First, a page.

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Grasslands have experienced dramatic shifts in structure and functioning driven primarily by human disturbances and global climate change (Milchunas & Lauenroth 1993; White, Murray & Rohweder 2000; Knapp et al. 2002; Wittmer et al. 2010). The Eurasian Steppe, which extends over 8000 km across northeastern China, Mongolia, Russia, Ukraine and Hungary (Coupland 1993), has been historically subjected to continuous grazing by domestic ungulates at increasingly high levels (White, Murray & Rohweder 2000). The long-term grazing has resulted in widespread declines in biodiversity and ecosystem functioning and services (White, Murray & Rohweder 2000; Bai et al. 2007). This is triggered by the direct and indirect effects of grazing and often mediated by the complex interactions between vegetation and environmental drivers (Gillson & Hoffman 2007; Golluscio et al. 2009; Shan et al. 2011). Thus, it is critical to obtain a better understanding of how grazing, abiotic factors and biotic–abiotic interactions influence key properties of ecosystem functioning and sustainability and thereby provide guideline for improving grassland management practices in the Eurasian steppe.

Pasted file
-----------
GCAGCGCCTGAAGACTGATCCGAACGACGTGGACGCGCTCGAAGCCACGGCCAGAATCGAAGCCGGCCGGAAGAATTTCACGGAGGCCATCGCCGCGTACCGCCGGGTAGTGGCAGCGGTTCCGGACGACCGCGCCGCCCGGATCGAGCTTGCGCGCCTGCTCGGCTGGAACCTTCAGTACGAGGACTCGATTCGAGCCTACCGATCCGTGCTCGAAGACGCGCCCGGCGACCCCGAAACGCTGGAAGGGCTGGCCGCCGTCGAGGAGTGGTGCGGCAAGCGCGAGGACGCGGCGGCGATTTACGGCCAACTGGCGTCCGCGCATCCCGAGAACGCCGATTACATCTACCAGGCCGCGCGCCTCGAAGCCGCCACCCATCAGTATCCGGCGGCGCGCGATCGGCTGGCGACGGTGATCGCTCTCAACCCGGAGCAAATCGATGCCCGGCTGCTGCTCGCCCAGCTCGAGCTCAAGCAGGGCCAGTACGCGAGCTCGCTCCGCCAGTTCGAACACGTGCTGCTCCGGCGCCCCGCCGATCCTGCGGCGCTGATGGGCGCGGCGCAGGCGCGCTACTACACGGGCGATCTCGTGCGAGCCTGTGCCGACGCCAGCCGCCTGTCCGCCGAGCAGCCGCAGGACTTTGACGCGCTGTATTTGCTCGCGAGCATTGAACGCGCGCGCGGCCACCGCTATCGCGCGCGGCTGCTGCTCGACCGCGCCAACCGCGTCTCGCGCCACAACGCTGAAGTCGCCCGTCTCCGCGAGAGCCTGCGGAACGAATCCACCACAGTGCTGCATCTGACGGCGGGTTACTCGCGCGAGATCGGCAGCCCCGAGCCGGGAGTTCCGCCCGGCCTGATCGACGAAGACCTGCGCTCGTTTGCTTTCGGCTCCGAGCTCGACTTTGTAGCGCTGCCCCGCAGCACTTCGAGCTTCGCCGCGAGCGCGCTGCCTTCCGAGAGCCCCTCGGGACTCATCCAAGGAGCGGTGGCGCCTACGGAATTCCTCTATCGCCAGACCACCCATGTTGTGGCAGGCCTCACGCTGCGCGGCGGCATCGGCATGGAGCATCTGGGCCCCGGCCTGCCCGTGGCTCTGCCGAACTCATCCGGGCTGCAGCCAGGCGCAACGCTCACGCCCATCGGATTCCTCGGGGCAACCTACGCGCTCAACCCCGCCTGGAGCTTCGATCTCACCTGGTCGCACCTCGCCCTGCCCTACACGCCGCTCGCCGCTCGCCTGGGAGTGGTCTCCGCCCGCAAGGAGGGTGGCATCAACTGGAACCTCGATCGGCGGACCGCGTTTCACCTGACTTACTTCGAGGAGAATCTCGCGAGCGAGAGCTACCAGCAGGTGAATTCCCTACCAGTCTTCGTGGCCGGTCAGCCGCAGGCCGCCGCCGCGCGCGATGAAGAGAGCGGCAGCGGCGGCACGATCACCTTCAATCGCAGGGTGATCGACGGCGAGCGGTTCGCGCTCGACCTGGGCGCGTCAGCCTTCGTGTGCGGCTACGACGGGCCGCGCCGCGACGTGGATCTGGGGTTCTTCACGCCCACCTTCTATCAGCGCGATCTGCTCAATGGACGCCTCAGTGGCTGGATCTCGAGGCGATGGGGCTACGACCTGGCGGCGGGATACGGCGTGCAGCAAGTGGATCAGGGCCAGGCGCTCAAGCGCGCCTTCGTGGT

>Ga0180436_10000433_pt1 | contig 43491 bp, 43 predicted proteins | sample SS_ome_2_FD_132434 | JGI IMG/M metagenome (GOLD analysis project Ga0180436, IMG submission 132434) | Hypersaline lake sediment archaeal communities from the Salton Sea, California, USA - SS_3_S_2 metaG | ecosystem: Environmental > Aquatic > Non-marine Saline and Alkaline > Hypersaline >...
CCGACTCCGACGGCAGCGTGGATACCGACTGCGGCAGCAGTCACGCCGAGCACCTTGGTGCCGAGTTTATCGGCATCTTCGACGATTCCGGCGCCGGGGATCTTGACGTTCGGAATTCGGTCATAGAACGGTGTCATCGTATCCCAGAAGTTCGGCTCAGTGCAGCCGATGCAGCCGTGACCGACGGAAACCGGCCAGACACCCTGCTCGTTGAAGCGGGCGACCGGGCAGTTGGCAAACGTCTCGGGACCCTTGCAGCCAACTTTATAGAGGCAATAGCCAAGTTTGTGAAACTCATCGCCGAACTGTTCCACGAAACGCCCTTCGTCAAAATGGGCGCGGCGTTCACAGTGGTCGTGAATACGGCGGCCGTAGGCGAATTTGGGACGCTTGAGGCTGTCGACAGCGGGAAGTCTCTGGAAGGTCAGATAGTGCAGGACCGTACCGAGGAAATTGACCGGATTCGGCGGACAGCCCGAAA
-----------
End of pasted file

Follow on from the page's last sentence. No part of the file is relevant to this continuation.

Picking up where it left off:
Abundant evidence indicates that grazing affects plant diversity, species composition and primary production (Bai et al. 2007; Sasaki et al. 2008), as well as soil properties (e.g. soil C and N pools) in many arid, semi-arid and subhumid grasslands (Frank et al. 1995; Reeder et al. 2004; Han et al. 2008). Few studies, however, have examined the mechanisms of ecosystem responses to grazing, and, in particular, the linkages between above-ground and below-ground components have received little attention (Bardgett & Wardle 2003). The grazing optimization hypothesis predicts that moderate grazing increases primary production through compensatory growth and recycling of limiting nutrients (McNaughton 1979), highlighting links and feedbacks between plant responses and nutrient cycling. Several previous studies propose that moderate grazing accelerated nutrient cycling by promoting the tissue loss of grazing-tolerant species with higher nutrient concentration, stimulating the compensatory growth and enhancing the dominance of these species, and by directly inputting urine and faeces into the system (McNaughton 1985; Frank & Evans 1997). Other studies, however, have shown that grazing decelerated nutrient cycling by inhibiting the growth of palatable and nutrient-rich species with high litter quality and promoting the dominance of those nutrient-poor or chemically defended species with low litter quality that slow rates of nutrient cycling (Ritchie, Tilman & Knops 1998). These seemingly contradictory hypotheses suggest that the effects of grazing on nutrient cycling and ecosystem functioning are contingent on a host of processes, including vegetation type (dry vs. mesic grasslands), evolutionary history of grazing (grazing tolerance of plants), species composition (e.g. plant tissue nutrient concentration, palatability), grazing intensity and N inputs and outputs of the system (Milchunas, Sala & Lauenroth 1988; Ritchie, Tilman & Knops 1998; Singer & Schoenecker 2003).